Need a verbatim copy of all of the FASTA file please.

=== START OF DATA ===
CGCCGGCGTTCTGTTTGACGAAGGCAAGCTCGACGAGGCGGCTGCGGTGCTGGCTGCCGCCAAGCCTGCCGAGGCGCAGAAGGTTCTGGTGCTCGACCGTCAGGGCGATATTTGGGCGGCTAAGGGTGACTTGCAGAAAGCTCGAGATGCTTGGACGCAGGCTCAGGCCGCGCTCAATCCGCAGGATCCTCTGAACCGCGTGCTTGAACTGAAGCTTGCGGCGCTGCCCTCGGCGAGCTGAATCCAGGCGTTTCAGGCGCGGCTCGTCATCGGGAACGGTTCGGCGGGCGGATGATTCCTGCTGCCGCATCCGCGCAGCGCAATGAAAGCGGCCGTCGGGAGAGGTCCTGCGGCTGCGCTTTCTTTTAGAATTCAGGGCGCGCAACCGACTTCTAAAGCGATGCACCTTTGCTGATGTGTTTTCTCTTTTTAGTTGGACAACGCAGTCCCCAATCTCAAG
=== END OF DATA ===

CGCCGGCGTTCTGTTTGACGAAGGCAAGCTCGACGAGGCGGCTGCGGTGCTGGCTGCCGCCAAGCCTGCCGAGGCGCAGAAGGTTCTGGTGCTCGACCGTCAGGGCGATATTTGGGCGGCTAAGGGTGACTTGCAGAAAGCTCGAGATGCTTGGACGCAGGCTCAGGCCGCGCTCAATCCGCAGGATCCTCTGAACCGCGTGCTTGAACTGAAGCTTGCGGCGCTGCCCTCGGCGAGCTGAATCCAGGCGTTTCAGGCGCGGCTCGTCATCGGGAACGGTTCGGCGGGCGGATGATTCCTGCTGCCGCATCCGCGCAGCGCAATGAAAGCGGCCGTCGGGAGAGGTCCTGCGGCTGCGCTTTCTTTTAGAATTCAGGGCGCGCAACCGACTTCTAAAGCGATGCACCTTTGCTGATGTGTTTTCTCTTTTTAGTTGGACAACGCAGTCCCCAATCTCAAG